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Aboveground activity, reproduction, body temperature and weight of armadillos (Xenarthra, Chlamyphoridae) according to atmospheric conditions in the central Monte (Argentina)
- Seitz, Viviana P., Puig, Silvia
- Mammalian biology = 2018 v.88 pp. 43-51
- Chaetophractus, air temperature, autumn, body temperature, body weight, diurnal activity, dry environmental conditions, ecological competition, females, linear models, males, nocturnal activity, probability, reproduction, solar radiation, spring, summer, sympatry, winter, Argentina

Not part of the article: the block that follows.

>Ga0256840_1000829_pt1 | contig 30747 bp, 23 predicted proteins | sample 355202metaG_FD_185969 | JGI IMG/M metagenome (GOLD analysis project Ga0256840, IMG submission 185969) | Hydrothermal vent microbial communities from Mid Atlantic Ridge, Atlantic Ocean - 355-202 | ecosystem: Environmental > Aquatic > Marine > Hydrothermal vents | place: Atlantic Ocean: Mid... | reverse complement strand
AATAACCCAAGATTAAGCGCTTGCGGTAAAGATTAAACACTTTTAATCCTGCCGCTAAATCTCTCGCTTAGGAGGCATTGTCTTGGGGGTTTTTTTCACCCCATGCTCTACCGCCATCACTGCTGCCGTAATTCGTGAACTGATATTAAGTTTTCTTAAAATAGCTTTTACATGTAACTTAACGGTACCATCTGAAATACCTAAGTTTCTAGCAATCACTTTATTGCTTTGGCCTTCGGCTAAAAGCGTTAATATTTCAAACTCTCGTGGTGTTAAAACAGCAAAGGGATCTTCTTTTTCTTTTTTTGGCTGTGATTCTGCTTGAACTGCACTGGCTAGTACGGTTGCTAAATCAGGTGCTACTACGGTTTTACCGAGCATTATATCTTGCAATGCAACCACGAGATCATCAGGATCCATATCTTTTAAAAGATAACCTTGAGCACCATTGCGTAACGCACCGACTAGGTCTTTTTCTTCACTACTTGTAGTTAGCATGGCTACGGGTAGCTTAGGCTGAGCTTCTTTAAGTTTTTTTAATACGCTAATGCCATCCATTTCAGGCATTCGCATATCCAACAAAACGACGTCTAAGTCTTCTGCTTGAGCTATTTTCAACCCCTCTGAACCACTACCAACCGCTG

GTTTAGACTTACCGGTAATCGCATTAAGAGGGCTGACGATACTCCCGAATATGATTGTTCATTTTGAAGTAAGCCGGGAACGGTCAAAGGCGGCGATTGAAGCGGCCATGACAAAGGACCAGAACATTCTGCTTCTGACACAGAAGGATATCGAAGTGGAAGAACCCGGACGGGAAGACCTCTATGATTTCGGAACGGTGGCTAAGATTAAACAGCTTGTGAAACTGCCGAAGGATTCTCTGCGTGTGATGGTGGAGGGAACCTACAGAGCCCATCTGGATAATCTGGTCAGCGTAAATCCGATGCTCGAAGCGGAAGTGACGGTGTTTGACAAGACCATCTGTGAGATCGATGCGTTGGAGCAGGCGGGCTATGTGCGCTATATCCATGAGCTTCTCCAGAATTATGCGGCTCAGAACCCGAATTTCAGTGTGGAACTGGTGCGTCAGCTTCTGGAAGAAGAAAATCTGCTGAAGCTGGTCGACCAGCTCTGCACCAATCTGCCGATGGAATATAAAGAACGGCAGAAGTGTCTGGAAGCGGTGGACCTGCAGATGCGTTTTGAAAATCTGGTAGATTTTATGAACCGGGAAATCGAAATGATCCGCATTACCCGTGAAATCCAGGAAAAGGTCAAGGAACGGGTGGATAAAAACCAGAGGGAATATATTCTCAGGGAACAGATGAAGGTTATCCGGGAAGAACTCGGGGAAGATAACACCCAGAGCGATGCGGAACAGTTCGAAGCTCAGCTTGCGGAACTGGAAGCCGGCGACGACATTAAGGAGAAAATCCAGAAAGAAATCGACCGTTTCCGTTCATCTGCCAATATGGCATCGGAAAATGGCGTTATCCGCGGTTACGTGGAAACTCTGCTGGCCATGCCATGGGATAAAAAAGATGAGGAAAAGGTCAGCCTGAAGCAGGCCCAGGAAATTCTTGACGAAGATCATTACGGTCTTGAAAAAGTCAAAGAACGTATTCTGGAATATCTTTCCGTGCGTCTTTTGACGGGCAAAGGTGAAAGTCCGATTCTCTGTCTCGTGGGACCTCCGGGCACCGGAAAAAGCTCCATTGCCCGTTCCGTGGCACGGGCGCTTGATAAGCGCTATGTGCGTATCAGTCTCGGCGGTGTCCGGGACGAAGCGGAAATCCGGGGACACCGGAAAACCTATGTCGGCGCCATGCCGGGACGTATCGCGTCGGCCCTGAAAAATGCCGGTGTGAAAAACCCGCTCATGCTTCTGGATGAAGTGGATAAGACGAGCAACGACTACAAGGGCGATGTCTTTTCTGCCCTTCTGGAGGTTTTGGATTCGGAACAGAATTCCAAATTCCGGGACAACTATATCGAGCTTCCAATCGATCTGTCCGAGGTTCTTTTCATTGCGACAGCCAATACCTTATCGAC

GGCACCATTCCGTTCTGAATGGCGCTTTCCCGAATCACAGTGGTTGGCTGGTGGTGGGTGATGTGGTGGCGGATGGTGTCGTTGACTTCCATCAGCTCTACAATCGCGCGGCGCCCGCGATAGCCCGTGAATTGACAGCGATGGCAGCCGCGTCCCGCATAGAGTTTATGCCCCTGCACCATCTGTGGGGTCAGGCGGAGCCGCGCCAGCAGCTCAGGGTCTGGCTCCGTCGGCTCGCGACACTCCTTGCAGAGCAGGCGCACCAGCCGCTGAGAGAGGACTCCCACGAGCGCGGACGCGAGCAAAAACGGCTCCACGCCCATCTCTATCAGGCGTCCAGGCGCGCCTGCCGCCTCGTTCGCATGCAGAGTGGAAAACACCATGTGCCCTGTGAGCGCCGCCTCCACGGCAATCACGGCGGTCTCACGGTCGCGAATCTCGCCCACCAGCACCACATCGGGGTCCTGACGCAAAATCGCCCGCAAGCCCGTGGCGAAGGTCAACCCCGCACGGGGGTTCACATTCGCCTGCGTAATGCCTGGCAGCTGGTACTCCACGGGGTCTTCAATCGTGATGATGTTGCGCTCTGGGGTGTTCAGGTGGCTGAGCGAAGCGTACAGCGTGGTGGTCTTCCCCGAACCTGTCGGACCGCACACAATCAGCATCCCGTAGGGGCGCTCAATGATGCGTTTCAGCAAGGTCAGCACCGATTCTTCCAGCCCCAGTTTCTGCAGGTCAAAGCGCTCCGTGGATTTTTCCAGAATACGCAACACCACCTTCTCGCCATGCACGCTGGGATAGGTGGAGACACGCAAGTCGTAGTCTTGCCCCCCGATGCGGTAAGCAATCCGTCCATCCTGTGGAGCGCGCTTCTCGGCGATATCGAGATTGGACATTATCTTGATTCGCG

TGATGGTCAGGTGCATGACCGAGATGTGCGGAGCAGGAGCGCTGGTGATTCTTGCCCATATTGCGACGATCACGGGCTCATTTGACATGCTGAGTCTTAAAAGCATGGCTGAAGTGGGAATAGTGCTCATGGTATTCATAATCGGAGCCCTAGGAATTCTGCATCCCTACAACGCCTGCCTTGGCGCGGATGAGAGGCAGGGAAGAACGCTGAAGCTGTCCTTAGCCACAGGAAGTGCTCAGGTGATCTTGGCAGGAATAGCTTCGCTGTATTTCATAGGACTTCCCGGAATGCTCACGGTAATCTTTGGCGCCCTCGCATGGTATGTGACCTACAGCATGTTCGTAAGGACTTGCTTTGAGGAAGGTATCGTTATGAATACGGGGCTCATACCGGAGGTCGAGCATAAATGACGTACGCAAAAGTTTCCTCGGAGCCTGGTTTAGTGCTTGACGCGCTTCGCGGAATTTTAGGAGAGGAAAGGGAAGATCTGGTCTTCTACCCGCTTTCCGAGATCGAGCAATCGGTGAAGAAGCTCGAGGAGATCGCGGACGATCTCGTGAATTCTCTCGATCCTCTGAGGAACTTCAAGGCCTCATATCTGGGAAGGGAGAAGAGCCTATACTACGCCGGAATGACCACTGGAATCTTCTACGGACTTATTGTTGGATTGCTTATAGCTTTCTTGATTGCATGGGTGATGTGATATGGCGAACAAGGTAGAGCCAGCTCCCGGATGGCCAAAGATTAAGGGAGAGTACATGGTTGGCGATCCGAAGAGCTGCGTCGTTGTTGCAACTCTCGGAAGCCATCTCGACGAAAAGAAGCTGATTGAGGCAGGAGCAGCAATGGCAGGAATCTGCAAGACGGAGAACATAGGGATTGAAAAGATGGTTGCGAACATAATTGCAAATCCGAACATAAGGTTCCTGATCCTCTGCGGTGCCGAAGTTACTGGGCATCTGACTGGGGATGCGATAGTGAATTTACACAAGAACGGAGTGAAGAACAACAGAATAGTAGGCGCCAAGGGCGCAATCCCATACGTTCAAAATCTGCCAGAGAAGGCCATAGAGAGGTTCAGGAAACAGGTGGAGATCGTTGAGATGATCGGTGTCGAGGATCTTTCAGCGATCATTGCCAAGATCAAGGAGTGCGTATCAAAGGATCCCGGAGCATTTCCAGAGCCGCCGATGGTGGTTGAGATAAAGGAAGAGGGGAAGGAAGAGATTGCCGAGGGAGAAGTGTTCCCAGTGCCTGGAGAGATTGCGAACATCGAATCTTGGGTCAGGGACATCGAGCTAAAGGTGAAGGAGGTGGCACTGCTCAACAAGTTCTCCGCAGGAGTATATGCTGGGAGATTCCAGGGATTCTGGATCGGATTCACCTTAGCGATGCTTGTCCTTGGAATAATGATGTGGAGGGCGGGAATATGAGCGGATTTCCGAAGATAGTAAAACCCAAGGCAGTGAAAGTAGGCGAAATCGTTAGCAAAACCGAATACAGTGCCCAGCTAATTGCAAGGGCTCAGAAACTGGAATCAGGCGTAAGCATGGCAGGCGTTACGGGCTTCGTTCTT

- Hairy armadillos are generalist species widely distributed in South America. Three of these species, Chaetophractus vellerosus, C. villosus and Zaedyus pichiy, are sympatric in the arid central Monte. The objective of this study is to make a contribution to current knowledge about these species, the ecological interactions among them and their responses to arid environments. Aboveground activity, rectal temperature, body weight and reproductive status were measured in wild populations. The influence of seasonal and daily atmospheric conditions were estimated through generalized linear models. Seasonality affected the Z. pichiy reproduction cycle, body weight and aboveground frequency of occurrence. There was a higher frequency of animals with low body weight in late winter and spring, mostly breeding animals. Armadillos regained body weight in autumn, but their aboveground frequency decreased. Females showed higher weight variability than males in autumn. Daily atmospheric temperature proved to be the most relevant weather condition for Z. pichiy, with a positive influence on aboveground activities and body temperature. This species had the broadest range of body temperature, without relation to body weight. Typical dry and clear days of the central Monte were favorable conditions for Z. pichiy activity. Its diurnal activity had a higher probability of occurrence at twilight, and nocturnal activity occurred during summer. Presence of C. vellerosus was positively influenced by atmospheric temperature, whereas presence of C. villosus was not influenced by any weather condition. Differences in the use of solar radiation could represent a partial temporal segregation, promoting the coexistence of these sympatric species.